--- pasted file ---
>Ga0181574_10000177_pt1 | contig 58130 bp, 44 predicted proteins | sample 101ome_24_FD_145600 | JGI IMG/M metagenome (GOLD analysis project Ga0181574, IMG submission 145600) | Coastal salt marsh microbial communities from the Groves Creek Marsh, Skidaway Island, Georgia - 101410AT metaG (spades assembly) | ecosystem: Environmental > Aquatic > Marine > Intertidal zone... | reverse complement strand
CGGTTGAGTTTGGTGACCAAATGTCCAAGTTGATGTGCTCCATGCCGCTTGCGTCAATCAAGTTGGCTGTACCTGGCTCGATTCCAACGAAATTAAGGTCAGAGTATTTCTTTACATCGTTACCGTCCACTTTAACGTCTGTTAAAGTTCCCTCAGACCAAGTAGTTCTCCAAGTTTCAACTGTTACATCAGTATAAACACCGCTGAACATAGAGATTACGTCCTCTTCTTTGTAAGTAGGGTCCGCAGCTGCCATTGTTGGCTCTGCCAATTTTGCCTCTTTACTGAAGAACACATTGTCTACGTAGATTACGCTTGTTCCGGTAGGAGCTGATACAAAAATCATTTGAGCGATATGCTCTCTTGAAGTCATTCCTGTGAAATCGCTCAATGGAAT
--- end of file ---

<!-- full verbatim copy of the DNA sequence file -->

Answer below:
>Ga0181574_10000177_pt1 | contig 58130 bp, 44 predicted proteins | sample 101ome_24_FD_145600 | JGI IMG/M metagenome (GOLD analysis project Ga0181574, IMG submission 145600) | Coastal salt marsh microbial communities from the Groves Creek Marsh, Skidaway Island, Georgia - 101410AT metaG (spades assembly) | ecosystem: Environmental > Aquatic > Marine > Intertidal zone... | reverse complement strand
CGGTTGAGTTTGGTGACCAAATGTCCAAGTTGATGTGCTCCATGCCGCTTGCGTCAATCAAGTTGGCTGTACCTGGCTCGATTCCAACGAAATTAAGGTCAGAGTATTTCTTTACATCGTTACCGTCCACTTTAACGTCTGTTAAAGTTCCCTCAGACCAAGTAGTTCTCCAAGTTTCAACTGTTACATCAGTATAAACACCGCTGAACATAGAGATTACGTCCTCTTCTTTGTAAGTAGGGTCCGCAGCTGCCATTGTTGGCTCTGCCAATTTTGCCTCTTTACTGAAGAACACATTGTCTACGTAGATTACGCTTGTTCCGGTAGGAGCTGATACAAAAATCATTTGAGCGATATGCTCTCTTGAAGTCATTCCTGTGAAATCGCTCAATGGAAT